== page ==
Running on Gags: Comedian Among Candidates for German Chancellor

He sports a pot belly, scruffy mustache and ugly glasses, and likes to burp on live TV, yet 18 percent of German voters would be willing to vote for him in next month's national election.

What could they be thinking?

Horst Schlaemmer, the alter ego of German comedian Hape Kerkeling, has taken the country by storm, generating a media buzz that rivals that of Chancellor Angela Merkel and Foreign Minister Frank-Walter Steinmeier, her challenger in the Sept. 27 elections.

The comedian's press conference announcing his spoof bid was carried live on two networks. He was given a king's welcome by the city of Grevenbroich, the fictitious Schlaemmer's real home town about 25 miles northwest of Cologne. Even the genuine mayor, Axel Pruemm, was on hand.

In a plodding campaign that has lacked divisive issues, Kerkeling's campaigning focuses not so much on civic duty as on drumming up publicity for the film "Horst Schlaemmer — I'm a Candidate," which opened Thursday.

Germans are complaining that this year's race for the chancellery is one of the most boring ever. But Schlaemmer's Ruhr Valley accent and ready wit have brought comic relief to a campaign in which Merkel and Steinmeier — neither of them a riveting speaker — have offered little to set the pulse racing.

"He is ridiculing the politicians' election promises, which is an accurate parody of the real election campaign," Michael Spreng, who was an adviser to a conservative candidate in Germany's 2002 election, told the Frankfurter Rundschau newspaper this week.

Kerkeling, 44, is one of Germany's most popular impersonators: He once posed as the Netherlands' Queen Beatrix at a German presidential reception. And when he opened his campaign this month, he offered interviews in his role as Schlaemmer.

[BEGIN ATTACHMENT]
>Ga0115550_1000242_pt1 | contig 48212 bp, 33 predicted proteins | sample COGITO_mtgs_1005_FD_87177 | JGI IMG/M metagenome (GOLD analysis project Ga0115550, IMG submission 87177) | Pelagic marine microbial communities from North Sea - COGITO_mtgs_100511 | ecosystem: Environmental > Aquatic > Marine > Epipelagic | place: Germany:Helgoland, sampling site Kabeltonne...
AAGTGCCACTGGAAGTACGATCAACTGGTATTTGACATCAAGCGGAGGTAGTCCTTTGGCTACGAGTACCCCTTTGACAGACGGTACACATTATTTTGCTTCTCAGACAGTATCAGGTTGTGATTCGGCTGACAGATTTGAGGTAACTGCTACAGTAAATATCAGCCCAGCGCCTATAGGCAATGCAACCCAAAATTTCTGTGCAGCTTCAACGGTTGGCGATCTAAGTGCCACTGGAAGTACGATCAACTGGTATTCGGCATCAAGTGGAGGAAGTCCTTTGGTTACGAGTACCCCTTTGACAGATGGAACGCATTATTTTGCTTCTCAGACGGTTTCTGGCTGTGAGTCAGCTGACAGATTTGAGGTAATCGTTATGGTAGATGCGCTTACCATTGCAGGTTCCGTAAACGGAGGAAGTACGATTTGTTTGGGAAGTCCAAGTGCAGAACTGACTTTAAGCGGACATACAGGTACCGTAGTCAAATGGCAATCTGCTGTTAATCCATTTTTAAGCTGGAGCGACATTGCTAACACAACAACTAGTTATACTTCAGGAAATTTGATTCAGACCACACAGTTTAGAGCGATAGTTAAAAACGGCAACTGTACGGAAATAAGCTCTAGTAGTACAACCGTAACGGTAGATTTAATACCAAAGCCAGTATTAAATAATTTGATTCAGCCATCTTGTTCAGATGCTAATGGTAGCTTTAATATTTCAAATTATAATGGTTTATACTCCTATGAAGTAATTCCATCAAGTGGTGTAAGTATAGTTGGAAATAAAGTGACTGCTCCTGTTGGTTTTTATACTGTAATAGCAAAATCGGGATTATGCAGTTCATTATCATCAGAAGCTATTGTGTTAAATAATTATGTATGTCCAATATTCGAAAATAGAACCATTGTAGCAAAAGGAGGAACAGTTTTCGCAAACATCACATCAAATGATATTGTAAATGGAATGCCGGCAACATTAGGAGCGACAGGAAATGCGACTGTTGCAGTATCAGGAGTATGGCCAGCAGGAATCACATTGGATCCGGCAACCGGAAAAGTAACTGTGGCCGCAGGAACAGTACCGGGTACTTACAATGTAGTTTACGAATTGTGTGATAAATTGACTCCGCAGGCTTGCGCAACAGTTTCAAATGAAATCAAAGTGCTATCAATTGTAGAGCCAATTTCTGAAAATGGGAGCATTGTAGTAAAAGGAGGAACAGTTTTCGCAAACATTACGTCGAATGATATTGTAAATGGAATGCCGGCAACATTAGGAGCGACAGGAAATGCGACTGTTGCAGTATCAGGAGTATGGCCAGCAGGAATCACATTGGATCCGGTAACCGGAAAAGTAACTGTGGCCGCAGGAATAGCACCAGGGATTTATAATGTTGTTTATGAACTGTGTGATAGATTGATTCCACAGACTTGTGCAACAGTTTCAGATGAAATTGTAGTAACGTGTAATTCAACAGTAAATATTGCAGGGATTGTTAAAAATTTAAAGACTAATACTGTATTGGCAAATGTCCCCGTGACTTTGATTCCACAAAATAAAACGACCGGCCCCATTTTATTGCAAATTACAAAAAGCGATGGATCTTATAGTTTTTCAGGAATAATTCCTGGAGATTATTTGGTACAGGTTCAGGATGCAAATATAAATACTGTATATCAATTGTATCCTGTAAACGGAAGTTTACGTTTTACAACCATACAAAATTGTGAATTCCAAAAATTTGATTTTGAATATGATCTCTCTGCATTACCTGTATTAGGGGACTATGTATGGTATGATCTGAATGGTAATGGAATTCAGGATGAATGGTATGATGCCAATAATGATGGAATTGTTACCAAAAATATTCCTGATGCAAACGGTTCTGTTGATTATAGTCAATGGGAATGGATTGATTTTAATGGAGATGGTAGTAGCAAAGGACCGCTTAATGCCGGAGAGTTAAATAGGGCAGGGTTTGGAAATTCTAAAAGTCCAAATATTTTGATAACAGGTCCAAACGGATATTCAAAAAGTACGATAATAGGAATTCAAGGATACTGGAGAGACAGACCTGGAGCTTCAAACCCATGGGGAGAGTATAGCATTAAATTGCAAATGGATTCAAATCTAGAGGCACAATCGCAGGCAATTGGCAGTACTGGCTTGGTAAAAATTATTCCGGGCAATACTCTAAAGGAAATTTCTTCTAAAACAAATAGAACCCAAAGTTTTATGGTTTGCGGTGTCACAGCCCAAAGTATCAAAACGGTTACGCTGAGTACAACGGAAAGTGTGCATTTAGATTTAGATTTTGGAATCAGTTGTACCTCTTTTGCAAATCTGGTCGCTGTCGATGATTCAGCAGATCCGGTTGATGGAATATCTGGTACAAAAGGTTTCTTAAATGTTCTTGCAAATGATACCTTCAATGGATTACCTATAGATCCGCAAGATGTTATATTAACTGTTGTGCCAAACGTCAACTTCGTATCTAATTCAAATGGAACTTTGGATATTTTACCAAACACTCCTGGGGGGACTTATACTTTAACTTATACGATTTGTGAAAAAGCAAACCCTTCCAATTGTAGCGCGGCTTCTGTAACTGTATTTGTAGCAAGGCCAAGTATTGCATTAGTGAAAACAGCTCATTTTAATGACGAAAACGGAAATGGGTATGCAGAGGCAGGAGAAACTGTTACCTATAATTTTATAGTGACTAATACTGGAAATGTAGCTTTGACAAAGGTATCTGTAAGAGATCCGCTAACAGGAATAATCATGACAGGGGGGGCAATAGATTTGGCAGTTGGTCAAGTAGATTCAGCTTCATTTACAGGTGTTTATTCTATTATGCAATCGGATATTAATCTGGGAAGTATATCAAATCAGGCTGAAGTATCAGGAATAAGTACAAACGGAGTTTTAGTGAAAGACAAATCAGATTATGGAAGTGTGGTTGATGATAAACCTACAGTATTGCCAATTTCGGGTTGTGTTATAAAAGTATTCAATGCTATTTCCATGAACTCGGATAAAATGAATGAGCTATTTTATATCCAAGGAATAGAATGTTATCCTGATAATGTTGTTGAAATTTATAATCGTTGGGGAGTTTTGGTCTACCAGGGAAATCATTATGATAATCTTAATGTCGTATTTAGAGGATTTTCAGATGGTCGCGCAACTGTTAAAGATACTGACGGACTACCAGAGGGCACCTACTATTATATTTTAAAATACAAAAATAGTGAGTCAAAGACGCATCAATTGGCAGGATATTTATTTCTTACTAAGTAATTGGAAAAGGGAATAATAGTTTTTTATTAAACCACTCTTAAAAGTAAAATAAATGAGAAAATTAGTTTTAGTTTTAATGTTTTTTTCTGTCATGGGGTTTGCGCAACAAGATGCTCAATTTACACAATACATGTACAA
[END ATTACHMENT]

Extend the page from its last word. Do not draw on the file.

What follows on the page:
Schlaemmer's campaign platform? Every German should receive a guaranteed salary of euro2,500 ($3,500), starting a month from the day of birth right up until the day of death.

Other planks include eliminating smoking bans, making visits to the tanning salon free, and including cosmetic surgery in the country's health care regime.

He's even pledged to ditch Germany's famed eagle emblem in favor of a bunny.

Kerkeling's film is reminiscent of the work of British comedian Sascha Baron Cohen as "Borat" or "Bruno." Kerkeling's mockumentary tells the story of Schlaemmer, an unhappy deputy editor of a daily paper in Grevenbroich, a nondescript city once famed for coal mining but notorious now for high unemployment.

In the film, Schlaemmer wakes up one morning and decides to run for chancellor, twisting President Barack Obama's campaign slogan, "Yes, we can," into "What the others can't do ... so can I."

Schlaemmer's promises may sound silly, but real campaign pledges by Steinmeier to create 4 million jobs over the next decade, or the opposition Left Party's pledge of "wealth for everyone," strike most Germans as no less implausible.

Merkel's campaign so far has been remarkably short of specific proposals, beyond a vague promise of tax relief that critics say is unrealistic.

"Merkel and Steinmeier are two sober, pragmatic and rhetorically not-very-talented candidates," Spreng said. "The act of Horst Schlaemmer works only against the backdrop of these candidates, who are serious but put you to sleep."

Schlaemmer's act works so well that 18 percent of Germans said they would vote for his party if he did indeed run for chancellor next month. The poll was conducted by Forsa agency, which surveyed 1,000 people last week. It did not give a margin of error.

In the film, Schlaemmer gets less than 0.4 percent of the vote in the film. But, like a real politician he promises, "I will try it again in four years."